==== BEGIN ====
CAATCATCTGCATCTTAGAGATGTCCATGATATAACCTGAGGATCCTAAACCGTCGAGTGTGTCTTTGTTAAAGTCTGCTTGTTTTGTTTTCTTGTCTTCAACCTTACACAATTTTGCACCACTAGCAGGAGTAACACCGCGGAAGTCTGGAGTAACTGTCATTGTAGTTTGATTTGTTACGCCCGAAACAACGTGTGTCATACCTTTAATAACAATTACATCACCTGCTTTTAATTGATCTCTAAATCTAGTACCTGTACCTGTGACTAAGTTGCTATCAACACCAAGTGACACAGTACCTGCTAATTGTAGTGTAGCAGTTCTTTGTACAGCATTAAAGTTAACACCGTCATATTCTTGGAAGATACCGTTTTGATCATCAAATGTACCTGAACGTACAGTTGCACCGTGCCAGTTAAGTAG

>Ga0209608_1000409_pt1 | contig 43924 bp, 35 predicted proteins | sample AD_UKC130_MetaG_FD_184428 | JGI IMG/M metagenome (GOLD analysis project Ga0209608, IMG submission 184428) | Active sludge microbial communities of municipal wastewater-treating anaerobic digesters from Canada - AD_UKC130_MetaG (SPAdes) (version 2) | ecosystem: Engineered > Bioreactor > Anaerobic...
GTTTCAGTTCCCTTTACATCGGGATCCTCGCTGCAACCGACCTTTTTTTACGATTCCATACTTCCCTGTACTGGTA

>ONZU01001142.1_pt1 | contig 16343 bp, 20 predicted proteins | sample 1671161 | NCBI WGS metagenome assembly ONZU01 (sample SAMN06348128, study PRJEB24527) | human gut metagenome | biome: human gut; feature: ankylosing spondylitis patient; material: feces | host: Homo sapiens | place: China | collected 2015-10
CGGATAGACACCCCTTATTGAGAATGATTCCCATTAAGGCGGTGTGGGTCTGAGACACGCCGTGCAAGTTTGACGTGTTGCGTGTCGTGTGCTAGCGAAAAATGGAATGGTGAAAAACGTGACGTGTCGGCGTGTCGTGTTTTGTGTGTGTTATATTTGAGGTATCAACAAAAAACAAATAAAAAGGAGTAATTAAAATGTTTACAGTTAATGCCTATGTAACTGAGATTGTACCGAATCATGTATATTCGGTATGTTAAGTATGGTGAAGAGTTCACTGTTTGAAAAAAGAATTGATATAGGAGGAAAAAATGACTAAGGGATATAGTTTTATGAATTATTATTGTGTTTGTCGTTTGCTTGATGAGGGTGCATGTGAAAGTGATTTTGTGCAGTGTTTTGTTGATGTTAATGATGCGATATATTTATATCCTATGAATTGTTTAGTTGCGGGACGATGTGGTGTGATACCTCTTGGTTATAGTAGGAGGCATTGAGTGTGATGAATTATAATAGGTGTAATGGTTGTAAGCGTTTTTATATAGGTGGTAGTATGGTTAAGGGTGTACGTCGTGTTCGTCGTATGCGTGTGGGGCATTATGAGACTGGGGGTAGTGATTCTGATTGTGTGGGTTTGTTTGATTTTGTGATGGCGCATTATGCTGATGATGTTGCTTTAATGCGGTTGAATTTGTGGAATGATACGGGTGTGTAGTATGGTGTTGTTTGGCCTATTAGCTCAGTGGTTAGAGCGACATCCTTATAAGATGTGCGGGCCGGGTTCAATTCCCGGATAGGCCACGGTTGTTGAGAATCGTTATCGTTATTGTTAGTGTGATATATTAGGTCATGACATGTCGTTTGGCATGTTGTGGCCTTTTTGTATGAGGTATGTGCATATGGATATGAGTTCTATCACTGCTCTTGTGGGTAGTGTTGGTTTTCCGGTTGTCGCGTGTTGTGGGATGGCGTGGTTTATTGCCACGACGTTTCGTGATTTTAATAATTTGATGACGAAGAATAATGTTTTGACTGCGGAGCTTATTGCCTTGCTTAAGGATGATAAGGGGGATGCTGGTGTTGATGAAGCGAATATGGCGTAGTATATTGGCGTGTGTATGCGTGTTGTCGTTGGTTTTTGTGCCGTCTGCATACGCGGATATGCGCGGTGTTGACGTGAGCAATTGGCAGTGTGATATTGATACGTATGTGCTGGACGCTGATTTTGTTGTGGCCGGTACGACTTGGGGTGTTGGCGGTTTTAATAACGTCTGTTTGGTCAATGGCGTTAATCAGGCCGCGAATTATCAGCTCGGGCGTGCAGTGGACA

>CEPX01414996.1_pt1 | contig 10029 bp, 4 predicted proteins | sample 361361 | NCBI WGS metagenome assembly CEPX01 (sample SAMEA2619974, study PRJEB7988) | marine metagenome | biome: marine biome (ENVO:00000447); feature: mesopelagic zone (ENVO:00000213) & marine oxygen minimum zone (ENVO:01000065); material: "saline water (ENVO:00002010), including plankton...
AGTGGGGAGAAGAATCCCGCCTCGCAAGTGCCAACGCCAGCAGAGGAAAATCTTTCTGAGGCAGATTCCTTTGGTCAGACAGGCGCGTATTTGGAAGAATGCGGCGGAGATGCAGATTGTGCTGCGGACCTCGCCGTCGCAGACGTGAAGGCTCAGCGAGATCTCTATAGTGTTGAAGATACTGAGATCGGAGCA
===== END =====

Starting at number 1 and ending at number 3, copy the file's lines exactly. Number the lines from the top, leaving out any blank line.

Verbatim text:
CAATCATCTGCATCTTAGAGATGTCCATGATATAACCTGAGGATCCTAAACCGTCGAGTGTGTCTTTGTTAAAGTCTGCTTGTTTTGTTTTCTTGTCTTCAACCTTACACAATTTTGCACCACTAGCAGGAGTAACACCGCGGAAGTCTGGAGTAACTGTCATTGTAGTTTGATTTGTTACGCCCGAAACAACGTGTGTCATACCTTTAATAACAATTACATCACCTGCTTTTAATTGATCTCTAAATCTAGTACCTGTACCTGTGACTAAGTTGCTATCAACACCAAGTGACACAGTACCTGCTAATTGTAGTGTAGCAGTTCTTTGTACAGCATTAAAGTTAACACCGTCATATTCTTGGAAGATACCGTTTTGATCATCAAATGTACCTGAACGTACAGTTGCACCGTGCCAGTTAAGTAG

>Ga0209608_1000409_pt1 | contig 43924 bp, 35 predicted proteins | sample AD_UKC130_MetaG_FD_184428 | JGI IMG/M metagenome (GOLD analysis project Ga0209608, IMG submission 184428) | Active sludge microbial communities of municipal wastewater-treating anaerobic digesters from Canada - AD_UKC130_MetaG (SPAdes) (version 2) | ecosystem: Engineered > Bioreactor > Anaerobic...
GTTTCAGTTCCCTTTACATCGGGATCCTCGCTGCAACCGACCTTTTTTTACGATTCCATACTTCCCTGTACTGGTA